Jennifer M. Webbin Frankel, D., Webb, J.M. & Lawrence S. (eds), Archaeology in Environment and Technology: Intersections and Transformations (New York, 2013): 135-148.
Two major archaeologically recognisable cultural entities are visible in mid-third millennium BC Cyprus: an indigenous Late Chalcolithic dependent on hoe-based agriculture and a migrant Philia Early Bronze Age with a radically different social and technological system, including the cattle/plough complex.
Steven E. Falconer & Patricia L. Fallin Frankel, D., Webb, J.M. & Lawrence S. (eds), Archaeology in Environment and Technology: Intersections and Transformations (New York, 2013): 123-134.
The development of early civilisations in the eastern Mediterranean and Near East is particularly noteworthy for the variety of paths whereby agrarian societies became increasingly differentiated, often invoking the periodic amalgamation and abandonment of urban communities.
Christos Doumasστο Alexopoulos, G. & Fouseki, K. (επιμ.), Managing Archaeological Sites [Conservation and Management of Archaeological Sites 15:1 (2013)]: 109-120.
This article deals with the archaeological site of Akrotiri on the Cycladic island of Thera (Santorini), Greece, and demonstrates, in particular, how the construction of a new protective shelter has provided an opportunity for enhancing the present and future conservation and management of the site in accordance with, among other values, the aspirations of the local community.
Excavators have put forward opposing interpretations of the architectural sequence at the Early Bronze Age site of Troy. C.W. Blegen suggested that freestanding 'megaron' houses determined the visual pattern of the earliest settlement, while M.O. Korfmann compared Troy I to the circular layout of the Early Bronze Age site at Demircihüyük (the ‘Anatolian settlement plan’).
Giorgos VavouranakisCultural History 2.2 (2013): 213-231.
Landscape has been defined as ‘a usefully ambiguous concept’, being both the medium and the outcome of the dynamic relation between people and their environs. Human agency shapes the landscape and imbues it with meaning.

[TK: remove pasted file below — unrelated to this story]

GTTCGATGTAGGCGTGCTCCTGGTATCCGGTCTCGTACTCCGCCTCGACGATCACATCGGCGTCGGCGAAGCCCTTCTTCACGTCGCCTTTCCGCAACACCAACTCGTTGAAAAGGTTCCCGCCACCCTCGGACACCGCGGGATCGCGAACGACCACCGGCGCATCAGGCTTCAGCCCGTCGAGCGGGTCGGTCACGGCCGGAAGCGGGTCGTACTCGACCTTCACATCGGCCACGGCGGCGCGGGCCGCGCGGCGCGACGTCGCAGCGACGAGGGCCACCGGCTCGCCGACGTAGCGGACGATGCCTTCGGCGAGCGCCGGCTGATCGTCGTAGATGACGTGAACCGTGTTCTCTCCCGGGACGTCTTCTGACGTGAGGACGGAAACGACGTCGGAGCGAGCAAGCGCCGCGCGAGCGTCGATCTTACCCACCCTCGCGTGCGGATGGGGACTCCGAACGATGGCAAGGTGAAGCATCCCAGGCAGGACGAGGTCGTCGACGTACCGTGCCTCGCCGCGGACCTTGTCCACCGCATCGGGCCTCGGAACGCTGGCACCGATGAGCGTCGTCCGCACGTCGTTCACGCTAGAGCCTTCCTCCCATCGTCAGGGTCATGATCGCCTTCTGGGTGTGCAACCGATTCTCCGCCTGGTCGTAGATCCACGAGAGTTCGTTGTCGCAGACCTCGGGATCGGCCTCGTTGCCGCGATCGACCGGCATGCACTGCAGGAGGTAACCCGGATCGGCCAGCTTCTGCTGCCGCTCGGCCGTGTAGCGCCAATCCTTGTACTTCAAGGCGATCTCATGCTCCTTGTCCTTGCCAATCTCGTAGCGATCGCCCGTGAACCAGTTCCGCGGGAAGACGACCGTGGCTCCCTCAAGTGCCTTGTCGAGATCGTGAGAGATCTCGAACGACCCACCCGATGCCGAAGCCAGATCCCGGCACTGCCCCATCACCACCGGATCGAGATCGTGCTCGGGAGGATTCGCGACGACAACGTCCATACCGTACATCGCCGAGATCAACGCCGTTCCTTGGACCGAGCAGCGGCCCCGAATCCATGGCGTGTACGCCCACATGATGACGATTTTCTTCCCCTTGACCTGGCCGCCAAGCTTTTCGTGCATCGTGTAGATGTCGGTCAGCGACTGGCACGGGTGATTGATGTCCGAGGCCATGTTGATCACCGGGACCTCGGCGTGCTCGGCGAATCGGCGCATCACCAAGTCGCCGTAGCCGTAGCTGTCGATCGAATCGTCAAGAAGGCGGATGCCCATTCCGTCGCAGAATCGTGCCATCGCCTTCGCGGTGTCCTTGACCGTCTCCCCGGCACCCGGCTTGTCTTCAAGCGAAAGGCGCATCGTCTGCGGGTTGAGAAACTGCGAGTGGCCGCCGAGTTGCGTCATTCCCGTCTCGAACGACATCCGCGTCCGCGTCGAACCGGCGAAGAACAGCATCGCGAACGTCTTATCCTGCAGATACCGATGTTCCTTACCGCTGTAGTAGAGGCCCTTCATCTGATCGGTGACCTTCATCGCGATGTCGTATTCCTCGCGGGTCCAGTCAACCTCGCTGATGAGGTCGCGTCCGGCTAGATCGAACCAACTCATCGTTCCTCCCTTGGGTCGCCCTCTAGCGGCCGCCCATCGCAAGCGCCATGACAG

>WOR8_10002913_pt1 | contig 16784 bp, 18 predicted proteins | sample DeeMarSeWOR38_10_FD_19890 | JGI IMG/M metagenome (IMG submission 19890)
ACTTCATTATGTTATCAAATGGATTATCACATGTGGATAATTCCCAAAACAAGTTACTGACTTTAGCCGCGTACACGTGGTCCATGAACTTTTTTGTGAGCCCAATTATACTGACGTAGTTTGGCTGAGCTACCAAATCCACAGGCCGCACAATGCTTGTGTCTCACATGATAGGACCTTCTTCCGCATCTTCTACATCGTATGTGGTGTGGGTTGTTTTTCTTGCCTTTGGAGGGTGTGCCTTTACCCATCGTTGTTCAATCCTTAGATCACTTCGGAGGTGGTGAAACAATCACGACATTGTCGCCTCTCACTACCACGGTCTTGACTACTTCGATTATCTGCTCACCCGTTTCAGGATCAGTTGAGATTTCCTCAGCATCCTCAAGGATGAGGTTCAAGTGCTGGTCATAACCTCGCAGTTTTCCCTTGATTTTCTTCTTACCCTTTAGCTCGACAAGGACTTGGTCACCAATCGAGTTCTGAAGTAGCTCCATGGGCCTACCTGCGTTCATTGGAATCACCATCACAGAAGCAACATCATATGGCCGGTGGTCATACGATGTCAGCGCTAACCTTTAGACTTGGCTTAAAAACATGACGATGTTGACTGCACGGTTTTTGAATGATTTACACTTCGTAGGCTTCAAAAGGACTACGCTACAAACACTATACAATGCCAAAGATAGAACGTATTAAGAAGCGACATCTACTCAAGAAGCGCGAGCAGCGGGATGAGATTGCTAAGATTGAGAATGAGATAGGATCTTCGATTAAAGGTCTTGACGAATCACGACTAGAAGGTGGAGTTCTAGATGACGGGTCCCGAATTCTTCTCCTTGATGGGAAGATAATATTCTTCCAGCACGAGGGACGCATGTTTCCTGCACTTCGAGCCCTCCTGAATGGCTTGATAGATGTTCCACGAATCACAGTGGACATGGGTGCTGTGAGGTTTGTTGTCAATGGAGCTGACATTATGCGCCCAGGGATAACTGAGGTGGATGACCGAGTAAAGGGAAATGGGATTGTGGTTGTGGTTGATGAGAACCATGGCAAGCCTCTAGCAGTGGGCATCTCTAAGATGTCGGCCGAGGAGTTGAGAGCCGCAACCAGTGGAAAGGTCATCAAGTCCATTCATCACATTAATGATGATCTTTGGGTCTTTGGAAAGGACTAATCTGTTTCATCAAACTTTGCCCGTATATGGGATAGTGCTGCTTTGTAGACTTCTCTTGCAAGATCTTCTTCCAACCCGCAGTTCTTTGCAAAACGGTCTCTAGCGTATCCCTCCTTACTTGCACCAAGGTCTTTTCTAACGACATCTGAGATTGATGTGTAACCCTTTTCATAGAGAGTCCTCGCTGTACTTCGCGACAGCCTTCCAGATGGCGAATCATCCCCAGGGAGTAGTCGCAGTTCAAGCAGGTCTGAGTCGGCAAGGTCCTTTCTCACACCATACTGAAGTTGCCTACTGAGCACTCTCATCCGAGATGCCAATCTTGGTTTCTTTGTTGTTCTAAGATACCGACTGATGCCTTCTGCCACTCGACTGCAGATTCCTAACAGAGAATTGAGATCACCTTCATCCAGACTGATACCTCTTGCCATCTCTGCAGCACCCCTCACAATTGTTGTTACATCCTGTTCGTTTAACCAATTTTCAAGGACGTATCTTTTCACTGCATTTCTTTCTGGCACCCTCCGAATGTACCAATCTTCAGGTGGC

Ann BrysbaertOxford Journal of Archaeology 32:3 (August 2013): 233-256.
This paper reviews the environmental circumstances of the ostrich and its eggs, in order to provide a geographical overview of past human usage and modification of ostrich eggshells in the Aegean and, more specifically, at Tiryns, while placing this craft in its contemporary context in the Late Bronze Age Mediterranean basin.
Aren M. Maeir, Louise A. Hitchcock & Liora Kolska HorwitzOxford Journal of Archaeology 32:1 (February 2013): 1-38.
Recent discussion of the formation and alteration of Philistine identity in the Levantine Iron Age continues to reference primarily pottery styles and dietary practices. Such traditional narratives propose that the Philistines comprised one group of the ‘Sea Peoples’ and that the cultural boundary markers that distinguished their society in the Iron Age I (twelfth–eleventh century BC) diminished in importance and disappeared suddenly in the early Iron Age IIA (tenth century BC), with the ascendancy of the Judahite kingdom.
Malcolm WienerAmerican Journal of Archaeology 117.4 (October 2013): Online Forum.
The upheavals and transformations in Greece and the Cyclades during the late third millennium B.C.E. must be considered in the light of related events throughout the eastern Mediterranean, as well as in regions farther east and west.
Ourania KoukaAmerican Journal of Archaeology 117.4 (October 2013): Online Forum.
Gaps are not desirable in archaeology, whether they refer to cultural gaps or to gaps in research. When Rutter defined a "gap" between the Early Cycladic IIB and Middle Cycladic I/Middle Helladic I assemblages, it was evident that there existed a real gap in archaeological research of the prehistoric landscapes and islandscapes of the northern and eastern Aegean and of western Anatolia, to the south of Troy.
Thomas M. BroganAmerican Journal of Archaeology 117.4 (October 2013): Online Forum.
The proposed Early Cycladic III "gap" was identified through careful correlations in the late Early Bronze II ceramic records of the mainland and the Cyclades. The absence of Cretan material was noteworthy when viewed against the rich Early Minoan (EM) I–II record, revealing that large amounts of material in the Kampos and Keros-Syros styles was reaching the island via Cycladic colonies or trade.
Daniel J. PullenAmerican Journal of Archaeology 117.4 (October 2013): Online Forum.
In one of the arguments about the Early Cycladic (EC) III "gap" in material culture, Jeremy Rutter recognized the Anatolianizing Kastri/Lefkandi I assemblage to be of great importance for developments in ceramics on the Early Helladic mainland.
Cyprian BroodbankAmerican Journal of Archaeology 117.4 (October 2013): Online Forum.
Thirty years on, "Rutter's gap" remains a challenge for Aegean prehistorians. With a precision commonly overlooked by his critics, Rutter originally set out to draw attention to a lacuna in our knowledge of material from stratified sites in the Cyclades, or of Cycladic material exported elsewhere, at the end of the third millennium B.C.E. and to a consequent hiatus in our ability to trace how island culture and behavior shifted from the Early to Middle Bronze Age.